I ended up in a bad crash due to front wheel coming off during the ride. It all happened so fast without warning, there was no time to react or even understand why I fell.
Initially though I was clueless why the wheel came off, but once I researched the link between a disk and QR on the front wheel it is now clear to me what transpired.
I was lucky to not have ended up with broken bones, just concussions and bruises which kept me out of action for full 3-4 days.
YES there is a risk of a disk brake loosening a QR causing a wheel to come off. In my case my ride was a hybrid with disk brakes (Montra Helicon D - from TI cycles), but this can happen with any bike which has disk brakes with QR.
Take a look at the below picture of my setup (image courtesy Amazon listing)
Does it cover all the bad engineering in one shot?
- Dropouts pointing downwards in the direction of the rotation of the wheel - a free fall off in case of loose QR latch.
- A loosened QR would yank the wheel off the drop out in case of hard emergency braking
- QR and the disks on the same side. In theory if the latch gets into the rotor, it would be catastrophic.
- No secondary fail safe mechanism to prevent a wheel from coming off.
Now that we examined why the design is lame, here is a little bit of physics and mechanics that will play its part in the rider crashing. (The below is how a friend explained me and he is a Trans-Am finisher, so his opinion is worth weight in gold)
In theory, it goes like this:
A bike's wheel rolls around its axle, because rolling resistance (on
the axle and on the tire-road contact) is so small when compared to
the sliding friction at the tire-road contact.
What happens when we apply brake?
Braking works because of three forces: pad-rotor contact point (or
pad-rim in case of non-disc). Note: pad is fixed to the fork.
axle-dropout fastened by a QR. tire-road contact point (a strong
sliding force) All the three contact points are on the wheel one way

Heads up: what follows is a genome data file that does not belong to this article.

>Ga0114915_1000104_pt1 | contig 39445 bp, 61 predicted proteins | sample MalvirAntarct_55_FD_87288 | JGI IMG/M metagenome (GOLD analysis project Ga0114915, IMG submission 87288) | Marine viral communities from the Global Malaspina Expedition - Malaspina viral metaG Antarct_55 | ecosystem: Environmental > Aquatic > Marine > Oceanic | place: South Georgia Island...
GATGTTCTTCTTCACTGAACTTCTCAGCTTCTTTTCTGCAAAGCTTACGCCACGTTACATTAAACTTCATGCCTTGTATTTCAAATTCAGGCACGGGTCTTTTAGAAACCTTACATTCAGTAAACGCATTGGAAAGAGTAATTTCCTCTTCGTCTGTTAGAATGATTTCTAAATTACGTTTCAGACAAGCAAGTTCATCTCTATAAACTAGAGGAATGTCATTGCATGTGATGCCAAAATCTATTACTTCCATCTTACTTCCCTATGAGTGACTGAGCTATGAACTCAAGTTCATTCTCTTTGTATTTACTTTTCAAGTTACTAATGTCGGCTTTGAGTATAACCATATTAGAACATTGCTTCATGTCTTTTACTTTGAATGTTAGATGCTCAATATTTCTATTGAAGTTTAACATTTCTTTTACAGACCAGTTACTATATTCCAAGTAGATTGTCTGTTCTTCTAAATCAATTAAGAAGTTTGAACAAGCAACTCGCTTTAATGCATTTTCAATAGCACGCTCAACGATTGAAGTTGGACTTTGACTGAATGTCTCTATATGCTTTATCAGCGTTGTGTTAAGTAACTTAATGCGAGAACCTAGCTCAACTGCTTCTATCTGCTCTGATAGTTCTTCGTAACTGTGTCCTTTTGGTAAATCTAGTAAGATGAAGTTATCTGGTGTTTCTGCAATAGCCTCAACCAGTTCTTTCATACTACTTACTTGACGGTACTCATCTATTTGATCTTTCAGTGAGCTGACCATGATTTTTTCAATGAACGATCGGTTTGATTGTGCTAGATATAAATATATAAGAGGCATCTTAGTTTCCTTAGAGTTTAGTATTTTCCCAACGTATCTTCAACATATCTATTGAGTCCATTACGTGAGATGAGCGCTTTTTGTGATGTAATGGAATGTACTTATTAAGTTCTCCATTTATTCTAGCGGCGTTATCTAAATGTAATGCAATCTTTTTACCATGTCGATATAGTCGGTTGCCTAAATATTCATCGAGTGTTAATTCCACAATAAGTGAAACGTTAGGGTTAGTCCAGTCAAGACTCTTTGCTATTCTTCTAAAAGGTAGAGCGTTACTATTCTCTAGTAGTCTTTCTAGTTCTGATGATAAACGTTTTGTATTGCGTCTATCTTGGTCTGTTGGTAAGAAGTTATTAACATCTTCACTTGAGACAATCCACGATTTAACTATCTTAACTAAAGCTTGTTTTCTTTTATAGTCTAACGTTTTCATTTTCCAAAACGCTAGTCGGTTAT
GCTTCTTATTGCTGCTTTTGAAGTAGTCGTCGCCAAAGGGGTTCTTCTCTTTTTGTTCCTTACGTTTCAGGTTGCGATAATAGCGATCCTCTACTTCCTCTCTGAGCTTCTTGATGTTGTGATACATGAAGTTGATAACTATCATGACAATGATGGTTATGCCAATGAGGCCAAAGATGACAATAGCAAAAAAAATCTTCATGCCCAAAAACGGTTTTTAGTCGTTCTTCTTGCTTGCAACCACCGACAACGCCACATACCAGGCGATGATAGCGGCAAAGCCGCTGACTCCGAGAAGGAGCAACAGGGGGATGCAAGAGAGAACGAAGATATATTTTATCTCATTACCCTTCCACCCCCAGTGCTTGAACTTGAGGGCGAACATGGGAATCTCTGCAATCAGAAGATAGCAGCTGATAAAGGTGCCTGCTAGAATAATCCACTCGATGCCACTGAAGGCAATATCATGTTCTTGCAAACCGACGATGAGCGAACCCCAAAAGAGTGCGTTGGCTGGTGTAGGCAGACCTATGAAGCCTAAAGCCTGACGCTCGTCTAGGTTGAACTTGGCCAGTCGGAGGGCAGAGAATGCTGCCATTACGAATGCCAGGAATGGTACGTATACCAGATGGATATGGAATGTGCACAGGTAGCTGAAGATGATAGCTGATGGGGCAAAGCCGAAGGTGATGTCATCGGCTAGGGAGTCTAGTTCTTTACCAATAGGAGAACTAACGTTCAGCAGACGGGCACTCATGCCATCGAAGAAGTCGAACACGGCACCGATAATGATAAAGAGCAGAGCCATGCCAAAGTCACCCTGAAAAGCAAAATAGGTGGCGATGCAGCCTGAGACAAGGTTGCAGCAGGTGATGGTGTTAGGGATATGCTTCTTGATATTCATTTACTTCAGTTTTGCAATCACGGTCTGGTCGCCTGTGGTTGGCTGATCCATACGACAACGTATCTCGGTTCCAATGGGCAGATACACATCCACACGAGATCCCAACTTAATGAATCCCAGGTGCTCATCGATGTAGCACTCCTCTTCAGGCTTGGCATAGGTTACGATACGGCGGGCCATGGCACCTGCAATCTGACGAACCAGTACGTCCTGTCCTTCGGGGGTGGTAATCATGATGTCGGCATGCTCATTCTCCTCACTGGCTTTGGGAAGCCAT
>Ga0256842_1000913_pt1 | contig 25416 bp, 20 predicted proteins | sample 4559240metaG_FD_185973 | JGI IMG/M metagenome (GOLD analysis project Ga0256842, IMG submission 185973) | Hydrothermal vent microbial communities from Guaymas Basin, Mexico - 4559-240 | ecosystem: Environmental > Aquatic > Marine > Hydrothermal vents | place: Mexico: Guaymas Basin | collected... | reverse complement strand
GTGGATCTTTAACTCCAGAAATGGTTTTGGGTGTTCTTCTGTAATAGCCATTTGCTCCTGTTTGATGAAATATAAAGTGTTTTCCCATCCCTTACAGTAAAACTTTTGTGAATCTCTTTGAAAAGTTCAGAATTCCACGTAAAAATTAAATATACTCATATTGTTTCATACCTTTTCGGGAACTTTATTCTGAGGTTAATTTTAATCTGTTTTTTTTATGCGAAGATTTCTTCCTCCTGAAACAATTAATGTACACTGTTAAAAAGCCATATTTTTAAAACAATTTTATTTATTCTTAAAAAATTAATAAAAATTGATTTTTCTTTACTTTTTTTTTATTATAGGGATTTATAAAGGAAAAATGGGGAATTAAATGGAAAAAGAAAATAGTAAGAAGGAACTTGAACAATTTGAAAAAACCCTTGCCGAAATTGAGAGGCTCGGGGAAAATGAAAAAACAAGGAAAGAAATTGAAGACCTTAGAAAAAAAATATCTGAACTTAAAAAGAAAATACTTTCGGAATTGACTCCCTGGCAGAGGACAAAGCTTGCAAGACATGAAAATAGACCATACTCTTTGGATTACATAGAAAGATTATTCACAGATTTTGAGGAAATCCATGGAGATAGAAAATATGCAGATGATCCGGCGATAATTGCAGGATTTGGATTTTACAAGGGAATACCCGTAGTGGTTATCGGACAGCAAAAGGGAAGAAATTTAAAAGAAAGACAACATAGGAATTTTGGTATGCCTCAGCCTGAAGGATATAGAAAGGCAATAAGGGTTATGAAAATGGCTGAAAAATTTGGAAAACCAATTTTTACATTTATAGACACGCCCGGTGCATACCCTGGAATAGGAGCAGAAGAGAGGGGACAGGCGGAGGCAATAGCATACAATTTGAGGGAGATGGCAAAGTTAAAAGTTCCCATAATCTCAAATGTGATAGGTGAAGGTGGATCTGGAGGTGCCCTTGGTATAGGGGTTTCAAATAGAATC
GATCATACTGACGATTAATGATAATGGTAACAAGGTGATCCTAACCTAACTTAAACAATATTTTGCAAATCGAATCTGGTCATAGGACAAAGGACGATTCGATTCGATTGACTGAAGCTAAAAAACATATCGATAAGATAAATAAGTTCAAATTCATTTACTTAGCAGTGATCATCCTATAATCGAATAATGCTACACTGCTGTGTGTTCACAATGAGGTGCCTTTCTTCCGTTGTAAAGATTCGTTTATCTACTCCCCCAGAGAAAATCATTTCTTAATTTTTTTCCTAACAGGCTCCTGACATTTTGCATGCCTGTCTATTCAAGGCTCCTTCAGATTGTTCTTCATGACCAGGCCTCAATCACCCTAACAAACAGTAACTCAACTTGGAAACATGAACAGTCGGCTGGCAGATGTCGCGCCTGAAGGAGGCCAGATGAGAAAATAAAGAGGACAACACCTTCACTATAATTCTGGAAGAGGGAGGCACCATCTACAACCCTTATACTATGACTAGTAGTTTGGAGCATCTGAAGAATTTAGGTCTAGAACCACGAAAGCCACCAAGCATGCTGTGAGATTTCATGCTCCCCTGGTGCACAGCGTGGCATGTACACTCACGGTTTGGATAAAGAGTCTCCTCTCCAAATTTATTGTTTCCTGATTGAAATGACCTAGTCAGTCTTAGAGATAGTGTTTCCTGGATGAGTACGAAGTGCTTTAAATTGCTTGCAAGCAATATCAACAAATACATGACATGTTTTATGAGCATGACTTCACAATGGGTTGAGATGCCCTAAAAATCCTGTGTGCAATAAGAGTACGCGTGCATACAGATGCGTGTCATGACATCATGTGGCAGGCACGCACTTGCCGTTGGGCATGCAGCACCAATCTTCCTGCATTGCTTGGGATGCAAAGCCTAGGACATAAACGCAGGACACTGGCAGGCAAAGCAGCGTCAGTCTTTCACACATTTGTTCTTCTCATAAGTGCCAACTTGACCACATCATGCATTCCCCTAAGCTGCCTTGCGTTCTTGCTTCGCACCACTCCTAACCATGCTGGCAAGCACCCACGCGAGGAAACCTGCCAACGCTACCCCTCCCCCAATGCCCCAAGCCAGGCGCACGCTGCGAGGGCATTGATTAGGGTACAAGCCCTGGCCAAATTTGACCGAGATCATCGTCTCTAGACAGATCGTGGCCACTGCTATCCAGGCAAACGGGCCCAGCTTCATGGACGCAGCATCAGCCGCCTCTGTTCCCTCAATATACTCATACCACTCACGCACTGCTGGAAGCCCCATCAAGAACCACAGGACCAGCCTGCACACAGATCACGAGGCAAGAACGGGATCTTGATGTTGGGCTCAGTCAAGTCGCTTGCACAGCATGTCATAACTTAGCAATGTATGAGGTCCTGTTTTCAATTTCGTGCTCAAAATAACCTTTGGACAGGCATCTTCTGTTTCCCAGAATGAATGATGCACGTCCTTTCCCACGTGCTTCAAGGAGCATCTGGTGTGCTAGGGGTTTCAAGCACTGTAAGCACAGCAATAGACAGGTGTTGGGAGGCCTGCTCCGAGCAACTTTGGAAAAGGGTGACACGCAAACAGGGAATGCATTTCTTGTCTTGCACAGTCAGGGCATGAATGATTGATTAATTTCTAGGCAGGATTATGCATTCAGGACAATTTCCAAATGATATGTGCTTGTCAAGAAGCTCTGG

An effective braking requires that all the three contact points can
withstand the forces. In the worst case, the tire-road contact SHOULD
be the first to give up and cause a skid. Second worse case is for the
pad-rotor to give up and slip the braking.
What happens if the worst case scenario turns out to be a give-up in
the axle-dropout contact point? Or why would this even be the case in
the first place?
When the pad-rotor contact point is fixed and tire-road grip is
strong, there is a massive force at the axle-dropout contact point,
with the axle pushing backward. Try to imagine without the dropout on
the fork. The wheel will try to rotate around the pad-rotor contact
point. If the rider+bike has sufficient momentum (speed), this can
cause enough force for the wheel to rotate around the pad, specially
if the dropout is somewhat on the circumference of the circle drawn
with the axle around the pad and in the direction of rotation of the
wheel. If the dropout directly is completely opposite of the direction
of rotation of this circle of axle around the pad, then the only way
the axle can come out of the dropout is to break/damage the dropout.
It so happens that a Montra helicon dropout can easily cause the axle
to come out. Apparently, there were so many recalls in the US on this
faulty design of the dropout. I compared this bike with my KHS 650B.
There is literally no room for the wheel to come out in case of KHS
650B (you can google for images of both).
You should check if your fork dropout is designed safe enough. I WILL
RATE THIS A VERY HIGH RISK CATEGORY FAULT.